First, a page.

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Mizzima: India prefers to be silent

India prefers to be silent on democracy while dealing with Burmese

New Delhi, November 14, 2000
Editorial, Mizzima News Group (www.mizzima.com)

Second-top Burmese military leader General Maung Aye, who is the
Vice-President of the ruling State Peace and Development Council (SPDC)
and chief of armed forces, is on an official visit to India from
November 14 onwards. This is his second visit to India in this year. The
first visit was in January to Shillong at the invitation of former
Indian army chief General V.P. Malik.

Policy analysts in India maintain that India continues to support for
the aspirations of Burmese people for democracy, despite official policy
of Indian government for a closer relationship with the military regime
in Burma.

?The government of India has been a host to various refugee groups from
Myanmar (Burma) and members of the democracy movement. That has not been
changed over the years. This itself shows India?s stand,? said Sanjoy
Hazarika, a senior fellow of the Delhi-based Centre for Policy Research

He said that the people of India at large are with the Burmese people?s
struggle for democracy. ?The civil society in India is completely at one
on Myanmar issue?That the regime in Myanmar is seen as very brutal and
totally opposed to democratic practices and democratic rights,?
continued Sanjoy Hazarika.

India was the first neighboring country, which criticized the Burmese
regime during and after the 1988 people?s uprising. For some years,
India practiced the policy of ?complete disengagement? with the military
junta. However, since 1994, India has been establishing closer
cooperation with Burma not only in economic field but also in military
operations against the insurgent groups of both countries.

During the past six years, senior government ministers of both have been
visiting each other to cement the once-fragile relationship. ?That a
country should have a two-truck diplomacy. It cannot depend only on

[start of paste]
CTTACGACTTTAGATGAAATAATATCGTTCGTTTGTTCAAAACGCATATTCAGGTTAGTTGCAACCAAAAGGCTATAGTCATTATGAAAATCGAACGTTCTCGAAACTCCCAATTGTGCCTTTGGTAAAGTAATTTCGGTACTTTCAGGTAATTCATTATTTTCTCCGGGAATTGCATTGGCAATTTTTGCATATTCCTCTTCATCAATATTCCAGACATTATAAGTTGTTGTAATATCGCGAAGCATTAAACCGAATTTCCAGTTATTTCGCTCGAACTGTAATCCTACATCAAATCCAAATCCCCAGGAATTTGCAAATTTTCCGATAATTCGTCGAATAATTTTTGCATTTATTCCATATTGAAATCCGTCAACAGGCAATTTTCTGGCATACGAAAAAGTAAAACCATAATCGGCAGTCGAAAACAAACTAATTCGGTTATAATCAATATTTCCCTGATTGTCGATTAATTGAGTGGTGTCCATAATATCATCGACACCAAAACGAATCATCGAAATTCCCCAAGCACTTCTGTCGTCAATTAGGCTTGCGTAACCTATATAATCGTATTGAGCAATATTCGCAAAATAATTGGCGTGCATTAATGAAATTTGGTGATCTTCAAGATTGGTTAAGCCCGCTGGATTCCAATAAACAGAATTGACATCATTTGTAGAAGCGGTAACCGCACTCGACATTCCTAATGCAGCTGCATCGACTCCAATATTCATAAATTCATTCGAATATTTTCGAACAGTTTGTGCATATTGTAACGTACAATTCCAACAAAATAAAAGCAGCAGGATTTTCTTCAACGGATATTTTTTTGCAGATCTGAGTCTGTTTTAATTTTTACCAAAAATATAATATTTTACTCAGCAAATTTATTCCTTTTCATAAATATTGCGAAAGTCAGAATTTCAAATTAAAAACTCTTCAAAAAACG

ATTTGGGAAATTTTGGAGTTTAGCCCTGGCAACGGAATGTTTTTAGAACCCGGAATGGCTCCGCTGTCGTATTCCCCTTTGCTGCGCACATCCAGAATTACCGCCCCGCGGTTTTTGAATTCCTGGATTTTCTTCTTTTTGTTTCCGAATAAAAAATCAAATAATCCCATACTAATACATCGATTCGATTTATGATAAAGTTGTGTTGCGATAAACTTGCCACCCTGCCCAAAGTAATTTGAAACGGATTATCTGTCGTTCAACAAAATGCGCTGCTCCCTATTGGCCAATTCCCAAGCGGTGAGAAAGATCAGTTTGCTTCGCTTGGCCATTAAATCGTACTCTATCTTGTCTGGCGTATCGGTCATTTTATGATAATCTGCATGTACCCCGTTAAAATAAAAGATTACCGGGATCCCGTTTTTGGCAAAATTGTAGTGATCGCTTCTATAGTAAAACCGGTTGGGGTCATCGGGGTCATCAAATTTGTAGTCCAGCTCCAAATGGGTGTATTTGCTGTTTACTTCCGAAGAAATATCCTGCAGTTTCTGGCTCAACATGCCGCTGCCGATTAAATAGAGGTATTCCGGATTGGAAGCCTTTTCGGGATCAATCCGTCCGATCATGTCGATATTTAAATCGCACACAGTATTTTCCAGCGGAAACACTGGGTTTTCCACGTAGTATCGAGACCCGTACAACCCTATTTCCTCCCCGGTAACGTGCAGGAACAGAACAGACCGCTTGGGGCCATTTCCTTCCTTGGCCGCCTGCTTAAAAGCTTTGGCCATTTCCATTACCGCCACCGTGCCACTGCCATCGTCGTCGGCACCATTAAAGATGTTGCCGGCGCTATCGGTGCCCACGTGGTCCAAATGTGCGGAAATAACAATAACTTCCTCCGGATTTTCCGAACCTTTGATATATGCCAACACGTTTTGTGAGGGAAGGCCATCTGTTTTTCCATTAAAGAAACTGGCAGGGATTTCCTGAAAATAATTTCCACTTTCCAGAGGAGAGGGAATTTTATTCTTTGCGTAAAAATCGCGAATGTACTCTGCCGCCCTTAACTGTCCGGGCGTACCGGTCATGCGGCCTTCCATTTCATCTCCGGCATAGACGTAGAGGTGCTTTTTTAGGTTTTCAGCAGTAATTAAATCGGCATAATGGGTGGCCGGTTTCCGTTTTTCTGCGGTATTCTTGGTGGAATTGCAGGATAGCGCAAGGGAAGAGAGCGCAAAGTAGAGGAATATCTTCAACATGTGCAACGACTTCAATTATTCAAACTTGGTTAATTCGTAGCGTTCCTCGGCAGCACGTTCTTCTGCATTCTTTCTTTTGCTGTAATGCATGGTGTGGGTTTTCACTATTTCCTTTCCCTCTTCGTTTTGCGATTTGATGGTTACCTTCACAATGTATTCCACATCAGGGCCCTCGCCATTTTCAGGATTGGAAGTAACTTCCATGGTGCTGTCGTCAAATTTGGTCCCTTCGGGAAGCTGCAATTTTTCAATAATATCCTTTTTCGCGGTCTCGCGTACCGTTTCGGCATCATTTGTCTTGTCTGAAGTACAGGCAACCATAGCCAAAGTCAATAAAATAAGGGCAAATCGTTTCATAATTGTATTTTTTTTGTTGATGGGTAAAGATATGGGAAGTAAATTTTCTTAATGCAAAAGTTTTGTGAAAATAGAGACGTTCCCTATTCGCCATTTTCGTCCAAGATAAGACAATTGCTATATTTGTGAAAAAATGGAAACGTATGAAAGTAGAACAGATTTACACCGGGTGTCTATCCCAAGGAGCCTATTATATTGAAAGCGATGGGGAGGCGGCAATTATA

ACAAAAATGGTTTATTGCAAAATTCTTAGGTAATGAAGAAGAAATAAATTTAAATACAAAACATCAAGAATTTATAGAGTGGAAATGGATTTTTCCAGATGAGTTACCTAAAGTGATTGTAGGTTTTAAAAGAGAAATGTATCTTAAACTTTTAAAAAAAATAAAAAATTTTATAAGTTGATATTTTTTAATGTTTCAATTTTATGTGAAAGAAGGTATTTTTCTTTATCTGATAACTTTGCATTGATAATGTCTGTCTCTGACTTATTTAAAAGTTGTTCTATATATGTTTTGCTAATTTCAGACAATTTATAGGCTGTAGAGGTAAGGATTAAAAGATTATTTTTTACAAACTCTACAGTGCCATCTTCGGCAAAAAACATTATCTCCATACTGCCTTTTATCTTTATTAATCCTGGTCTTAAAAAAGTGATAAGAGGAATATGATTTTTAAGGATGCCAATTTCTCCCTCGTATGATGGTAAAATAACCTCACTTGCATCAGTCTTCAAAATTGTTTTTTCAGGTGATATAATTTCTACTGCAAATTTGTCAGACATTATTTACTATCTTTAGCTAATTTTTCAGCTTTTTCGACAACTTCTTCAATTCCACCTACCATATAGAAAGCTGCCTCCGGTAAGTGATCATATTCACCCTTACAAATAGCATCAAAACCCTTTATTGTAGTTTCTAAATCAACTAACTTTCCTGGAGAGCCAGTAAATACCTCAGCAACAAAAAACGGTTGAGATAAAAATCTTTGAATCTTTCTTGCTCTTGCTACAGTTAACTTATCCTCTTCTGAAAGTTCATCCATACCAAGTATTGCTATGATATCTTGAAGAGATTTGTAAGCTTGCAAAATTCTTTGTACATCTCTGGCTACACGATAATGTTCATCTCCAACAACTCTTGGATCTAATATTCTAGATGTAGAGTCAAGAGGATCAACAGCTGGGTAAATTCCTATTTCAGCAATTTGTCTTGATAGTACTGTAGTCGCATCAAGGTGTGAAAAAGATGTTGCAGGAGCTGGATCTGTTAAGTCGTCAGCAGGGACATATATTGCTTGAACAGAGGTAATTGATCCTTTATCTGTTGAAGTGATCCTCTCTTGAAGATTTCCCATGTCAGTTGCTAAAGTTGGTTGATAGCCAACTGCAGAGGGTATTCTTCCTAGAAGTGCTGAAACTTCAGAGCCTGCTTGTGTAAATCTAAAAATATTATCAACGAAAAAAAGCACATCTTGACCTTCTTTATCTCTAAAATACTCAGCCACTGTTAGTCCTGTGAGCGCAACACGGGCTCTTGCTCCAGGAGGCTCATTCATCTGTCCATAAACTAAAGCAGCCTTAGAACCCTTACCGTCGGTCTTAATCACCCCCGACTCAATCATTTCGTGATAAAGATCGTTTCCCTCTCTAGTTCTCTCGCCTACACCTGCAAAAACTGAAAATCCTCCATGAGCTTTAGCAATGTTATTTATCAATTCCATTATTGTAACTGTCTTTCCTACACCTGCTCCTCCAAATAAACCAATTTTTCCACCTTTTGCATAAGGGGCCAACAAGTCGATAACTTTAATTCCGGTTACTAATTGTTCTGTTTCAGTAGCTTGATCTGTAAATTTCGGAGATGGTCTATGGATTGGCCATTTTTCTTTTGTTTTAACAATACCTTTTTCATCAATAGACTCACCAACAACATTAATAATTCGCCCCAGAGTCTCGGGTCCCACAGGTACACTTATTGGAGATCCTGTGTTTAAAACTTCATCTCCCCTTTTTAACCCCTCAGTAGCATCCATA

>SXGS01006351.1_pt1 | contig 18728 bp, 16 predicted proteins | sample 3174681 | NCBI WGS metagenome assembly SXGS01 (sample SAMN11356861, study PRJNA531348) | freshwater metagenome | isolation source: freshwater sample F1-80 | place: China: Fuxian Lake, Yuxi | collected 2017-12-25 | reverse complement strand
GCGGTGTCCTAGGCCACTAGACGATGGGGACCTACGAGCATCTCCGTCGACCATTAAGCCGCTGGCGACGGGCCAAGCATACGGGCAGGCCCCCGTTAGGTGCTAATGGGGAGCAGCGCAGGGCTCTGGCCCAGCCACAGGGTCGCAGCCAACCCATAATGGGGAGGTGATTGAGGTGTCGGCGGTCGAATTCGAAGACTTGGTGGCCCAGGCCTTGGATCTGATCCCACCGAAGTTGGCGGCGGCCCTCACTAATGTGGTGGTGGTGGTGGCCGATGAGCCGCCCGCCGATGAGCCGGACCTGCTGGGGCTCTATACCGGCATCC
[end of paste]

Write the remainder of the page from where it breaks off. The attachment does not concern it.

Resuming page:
government or opposition,? said Professor G.N. Jha from Jawaharlal Nehru
University in Delhi.

Indian policy makers say that India has to establish a ?working
relationship? with whatever government in power in Burma due to certain
compelling factors, including to balance the strong Chinese presence and
economic interests in Burma and the need of support from the Burmese
regime in curbing India?s northeast insurgents which have bases in

?What has changed, however, is the government of India?s emphasis and
public recognition of the importance of the regime in Rangoon both from
the security point of view and in terms of economic relations with that
country,? said Sanjoy Hazarika.

Another factor is economic interest. While the Western countries are
isolating the military regime with sanctions, Indian industry is keen to
trade with Burma. ?Myanmar is not economically isolated in spite these
economic sanctions. If Myanmar follows open-door economic policy and
focuses on economic development, I think nobody can oppose it and India
will be happy to support these efforts,? said TK Bhaumik, Senior Advisor
of the Confederation of Indian Industry (CII).

The present policy of Indian government towards military regime,
however, has caused growing concern for the exiled Burmese community.
While they understand the compulsion of a government, they can?t
understand why India has lately been silent on the political repression
in Burma. ?We thank Indian government and the people for giving us
shelter. But that is not enough. India being the world biggest democracy
has the responsibility to actively support the democratic movement in
Burma,? said a New Delhi-based Burmese democracy activist.

There has been no official word from the Indian authorities on recent
events inside Burma where Aung San Suu Kyi was not allowed freedom of

On November 12, three days before the visit of General Maung Aye, India
turned back a prominent exiled Burmese activist from Indira Gandhi
International Airport despite the fact that he was holding a six-month
valid visa to India, issued by Indian Consulate in Chinag Mai, Thailand.

This entry denial of a leader of exiled movement seems to suggest that
India will not allow anything, which will cause embarrassment to the
visiting generals of Burma. For that case, Indian government is cautious
about the annoyance of the Burmese government rather than listening to
the cry of Burmese people for democracy. And it is unlikely that Indian
government officials will raise the issue of democracy and human rights
in the military-ruled country during their discussions with General
Maung Aye.

A sad day for democracy!